The cost of your time to take pictures of the item, upload it to the selling website or cost of your time and money to to the craft fair where you sell your items. Also the time you spend advertising your items and liaising with customers.
Hand Made Factor
I personally think that as well as the costs in point 1 we should add to the price something that I call Hand Made Factor. So additional amount the customer should pay for buying the handmade, original and often personalized item. On the end of the day, crochet teddy bear made by hand with love it’s not the same thing that the one that just came off the mass production line. Taking about handmade teddies this is the one’s I was making once upon a time.
Certain crocheters got so advanced in the art of crochet that they go beyond blankets and amigurumi. They create individual items that are one of the kind and original for example freeform crochet. It’s hard to put the price on the art and I guess it all depends on how famous and known the artist is.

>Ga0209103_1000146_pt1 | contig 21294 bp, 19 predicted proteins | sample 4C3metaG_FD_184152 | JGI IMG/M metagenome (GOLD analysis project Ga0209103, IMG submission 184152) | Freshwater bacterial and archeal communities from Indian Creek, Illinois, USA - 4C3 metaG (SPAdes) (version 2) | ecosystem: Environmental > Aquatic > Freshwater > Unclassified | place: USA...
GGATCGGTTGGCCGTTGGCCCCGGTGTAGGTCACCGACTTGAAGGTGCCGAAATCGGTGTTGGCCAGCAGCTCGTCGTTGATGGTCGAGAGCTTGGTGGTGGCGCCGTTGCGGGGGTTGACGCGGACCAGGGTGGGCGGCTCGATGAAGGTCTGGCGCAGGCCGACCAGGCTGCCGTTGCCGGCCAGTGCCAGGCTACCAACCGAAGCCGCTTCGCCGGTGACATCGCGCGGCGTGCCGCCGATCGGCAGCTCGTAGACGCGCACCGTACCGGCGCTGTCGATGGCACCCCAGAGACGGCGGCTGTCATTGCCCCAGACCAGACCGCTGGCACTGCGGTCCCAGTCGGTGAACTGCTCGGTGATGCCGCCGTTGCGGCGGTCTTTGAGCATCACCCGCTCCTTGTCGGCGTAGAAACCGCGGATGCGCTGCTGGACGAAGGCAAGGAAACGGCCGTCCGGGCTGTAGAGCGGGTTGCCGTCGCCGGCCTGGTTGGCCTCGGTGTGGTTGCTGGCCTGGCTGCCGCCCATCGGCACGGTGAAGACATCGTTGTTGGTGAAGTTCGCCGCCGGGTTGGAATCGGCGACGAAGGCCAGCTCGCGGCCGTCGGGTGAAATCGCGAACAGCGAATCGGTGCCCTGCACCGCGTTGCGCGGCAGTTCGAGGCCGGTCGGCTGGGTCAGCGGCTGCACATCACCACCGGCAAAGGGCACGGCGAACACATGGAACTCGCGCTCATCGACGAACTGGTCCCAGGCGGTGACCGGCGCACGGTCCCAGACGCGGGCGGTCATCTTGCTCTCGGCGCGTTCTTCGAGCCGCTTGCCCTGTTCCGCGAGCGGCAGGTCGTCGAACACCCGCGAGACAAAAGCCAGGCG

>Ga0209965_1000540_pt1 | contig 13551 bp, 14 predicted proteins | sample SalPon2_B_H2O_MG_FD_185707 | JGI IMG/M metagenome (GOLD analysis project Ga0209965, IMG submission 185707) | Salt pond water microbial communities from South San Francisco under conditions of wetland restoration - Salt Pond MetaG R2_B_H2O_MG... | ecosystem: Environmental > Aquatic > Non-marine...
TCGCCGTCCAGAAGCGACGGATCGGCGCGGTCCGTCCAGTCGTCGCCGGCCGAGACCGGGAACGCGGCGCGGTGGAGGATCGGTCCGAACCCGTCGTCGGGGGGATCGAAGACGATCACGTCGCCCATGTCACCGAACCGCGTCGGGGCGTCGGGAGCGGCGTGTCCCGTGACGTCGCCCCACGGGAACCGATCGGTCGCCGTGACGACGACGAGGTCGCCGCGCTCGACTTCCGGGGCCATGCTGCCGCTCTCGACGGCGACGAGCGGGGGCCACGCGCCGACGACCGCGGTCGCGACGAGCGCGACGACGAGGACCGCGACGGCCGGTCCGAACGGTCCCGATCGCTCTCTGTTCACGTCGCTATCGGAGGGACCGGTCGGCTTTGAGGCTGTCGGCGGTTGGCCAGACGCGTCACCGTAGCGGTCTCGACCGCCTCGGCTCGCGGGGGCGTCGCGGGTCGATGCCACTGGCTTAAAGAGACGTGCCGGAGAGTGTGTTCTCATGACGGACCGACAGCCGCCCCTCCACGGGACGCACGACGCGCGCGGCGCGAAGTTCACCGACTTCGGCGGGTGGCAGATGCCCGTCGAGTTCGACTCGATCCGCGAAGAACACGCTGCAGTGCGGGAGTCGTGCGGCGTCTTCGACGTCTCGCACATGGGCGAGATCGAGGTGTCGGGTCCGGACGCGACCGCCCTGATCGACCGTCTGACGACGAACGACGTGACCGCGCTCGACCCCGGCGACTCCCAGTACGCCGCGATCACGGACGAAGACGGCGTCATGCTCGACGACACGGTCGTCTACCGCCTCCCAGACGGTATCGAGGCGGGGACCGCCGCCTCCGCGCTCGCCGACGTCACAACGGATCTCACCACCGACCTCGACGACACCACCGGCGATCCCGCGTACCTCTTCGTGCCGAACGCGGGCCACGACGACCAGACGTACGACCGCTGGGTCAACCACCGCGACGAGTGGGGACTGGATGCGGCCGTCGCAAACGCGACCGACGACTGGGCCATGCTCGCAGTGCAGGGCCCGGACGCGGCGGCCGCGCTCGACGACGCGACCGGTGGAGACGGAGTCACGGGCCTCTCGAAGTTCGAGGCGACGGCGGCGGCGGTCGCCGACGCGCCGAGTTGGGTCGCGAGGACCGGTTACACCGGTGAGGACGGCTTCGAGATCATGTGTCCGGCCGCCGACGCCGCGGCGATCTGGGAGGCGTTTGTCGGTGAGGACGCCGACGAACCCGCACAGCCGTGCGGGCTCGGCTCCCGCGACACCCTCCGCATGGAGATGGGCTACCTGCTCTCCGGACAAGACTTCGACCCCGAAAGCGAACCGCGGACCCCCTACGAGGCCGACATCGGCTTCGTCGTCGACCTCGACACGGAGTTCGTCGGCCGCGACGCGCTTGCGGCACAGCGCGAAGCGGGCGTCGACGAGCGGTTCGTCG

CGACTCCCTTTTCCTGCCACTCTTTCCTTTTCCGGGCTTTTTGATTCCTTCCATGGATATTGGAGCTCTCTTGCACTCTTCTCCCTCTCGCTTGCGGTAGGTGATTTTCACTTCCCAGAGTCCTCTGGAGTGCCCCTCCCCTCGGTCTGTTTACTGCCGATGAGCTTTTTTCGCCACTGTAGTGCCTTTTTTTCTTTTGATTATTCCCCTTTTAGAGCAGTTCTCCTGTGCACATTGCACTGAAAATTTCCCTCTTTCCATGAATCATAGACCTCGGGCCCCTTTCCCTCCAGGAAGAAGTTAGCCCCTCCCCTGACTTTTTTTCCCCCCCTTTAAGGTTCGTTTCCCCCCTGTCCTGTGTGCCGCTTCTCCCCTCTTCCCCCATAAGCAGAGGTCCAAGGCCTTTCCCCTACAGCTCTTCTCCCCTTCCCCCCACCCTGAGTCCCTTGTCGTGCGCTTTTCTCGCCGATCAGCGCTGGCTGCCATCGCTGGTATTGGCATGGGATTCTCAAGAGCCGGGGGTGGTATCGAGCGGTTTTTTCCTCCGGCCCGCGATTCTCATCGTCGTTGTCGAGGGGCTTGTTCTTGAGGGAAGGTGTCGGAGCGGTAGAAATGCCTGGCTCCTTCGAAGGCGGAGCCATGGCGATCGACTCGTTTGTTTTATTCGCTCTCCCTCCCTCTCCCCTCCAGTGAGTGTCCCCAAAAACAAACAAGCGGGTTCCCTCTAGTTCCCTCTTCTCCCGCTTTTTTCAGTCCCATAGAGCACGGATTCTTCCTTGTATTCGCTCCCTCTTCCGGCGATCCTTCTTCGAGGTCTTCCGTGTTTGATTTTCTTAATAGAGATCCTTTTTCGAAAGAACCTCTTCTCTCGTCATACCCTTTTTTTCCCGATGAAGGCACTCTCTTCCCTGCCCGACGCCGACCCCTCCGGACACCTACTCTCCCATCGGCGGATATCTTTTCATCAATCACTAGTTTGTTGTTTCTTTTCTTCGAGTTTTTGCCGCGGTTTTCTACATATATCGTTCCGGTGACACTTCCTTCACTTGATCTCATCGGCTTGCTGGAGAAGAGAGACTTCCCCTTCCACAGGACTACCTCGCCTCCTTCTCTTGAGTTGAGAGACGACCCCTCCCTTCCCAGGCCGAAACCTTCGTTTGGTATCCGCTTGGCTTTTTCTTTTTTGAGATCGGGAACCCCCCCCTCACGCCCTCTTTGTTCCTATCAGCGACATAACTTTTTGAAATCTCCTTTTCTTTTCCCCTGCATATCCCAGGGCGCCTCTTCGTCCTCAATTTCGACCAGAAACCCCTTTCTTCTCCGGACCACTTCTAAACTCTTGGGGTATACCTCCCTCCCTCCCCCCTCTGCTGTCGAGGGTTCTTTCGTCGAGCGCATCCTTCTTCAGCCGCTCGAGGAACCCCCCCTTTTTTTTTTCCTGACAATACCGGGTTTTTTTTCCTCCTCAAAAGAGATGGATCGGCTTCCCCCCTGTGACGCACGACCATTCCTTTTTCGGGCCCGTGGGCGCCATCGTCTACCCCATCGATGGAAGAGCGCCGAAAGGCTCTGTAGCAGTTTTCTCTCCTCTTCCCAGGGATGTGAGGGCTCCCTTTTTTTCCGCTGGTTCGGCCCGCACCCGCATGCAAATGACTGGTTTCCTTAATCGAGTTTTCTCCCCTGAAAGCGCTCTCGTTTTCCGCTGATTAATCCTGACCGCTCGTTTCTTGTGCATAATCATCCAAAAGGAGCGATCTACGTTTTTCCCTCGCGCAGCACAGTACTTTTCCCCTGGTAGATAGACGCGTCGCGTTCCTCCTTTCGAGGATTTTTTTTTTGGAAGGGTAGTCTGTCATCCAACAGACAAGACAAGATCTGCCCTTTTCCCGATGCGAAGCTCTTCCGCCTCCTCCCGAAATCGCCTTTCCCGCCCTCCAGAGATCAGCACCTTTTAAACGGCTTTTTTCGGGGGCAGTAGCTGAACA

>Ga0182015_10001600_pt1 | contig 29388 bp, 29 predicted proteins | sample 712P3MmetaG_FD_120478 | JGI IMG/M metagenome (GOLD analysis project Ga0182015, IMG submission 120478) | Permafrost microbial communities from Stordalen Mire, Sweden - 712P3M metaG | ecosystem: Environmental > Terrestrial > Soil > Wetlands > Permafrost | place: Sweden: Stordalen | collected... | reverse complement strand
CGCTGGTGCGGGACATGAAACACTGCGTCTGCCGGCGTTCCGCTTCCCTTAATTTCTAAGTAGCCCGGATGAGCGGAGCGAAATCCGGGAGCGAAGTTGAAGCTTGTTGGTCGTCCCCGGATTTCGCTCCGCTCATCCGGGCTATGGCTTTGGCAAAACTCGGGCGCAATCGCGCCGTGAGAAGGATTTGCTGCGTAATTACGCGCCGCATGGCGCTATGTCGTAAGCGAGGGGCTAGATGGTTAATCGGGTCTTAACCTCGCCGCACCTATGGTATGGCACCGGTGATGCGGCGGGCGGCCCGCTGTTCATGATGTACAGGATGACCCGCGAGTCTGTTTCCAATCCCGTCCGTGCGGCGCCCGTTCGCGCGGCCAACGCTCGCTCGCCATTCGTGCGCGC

Now if we could achieve the price based on the above calculations it would be fantastic! Unfortunately, the reality is different and it’s so hard to sell anything above the cost of your actual time and sometimes you’re made to sell the item for less than your costs. There are couple of reasons why:
1) Some crocheters price their crochet items for less than the cost of the actual yarn 🙁 and I’ve seen many cases of it. I presume it’s because they treat crochet only as a hobby and not as a business or possibly are too shy to ask for more.
2) Because of the above, our potential customers are used to seeing those extremely low prices and are not prepared to pay more for items from other more expensive crocheters. They’re probably not realizing how long it takes to make something like this. Also, they might be comparing our crochet version to the similar non-crochet item that is cheaper and not seeing the value in ‘hand made factor’.
On the positive note, there are some ways to achieve a better price for your crochet items and make it more saleable. Visit my blog tomorrow to see the post on the ‘TIPS TO SELL CROCHET ITEMS FOR MORE’ 🙂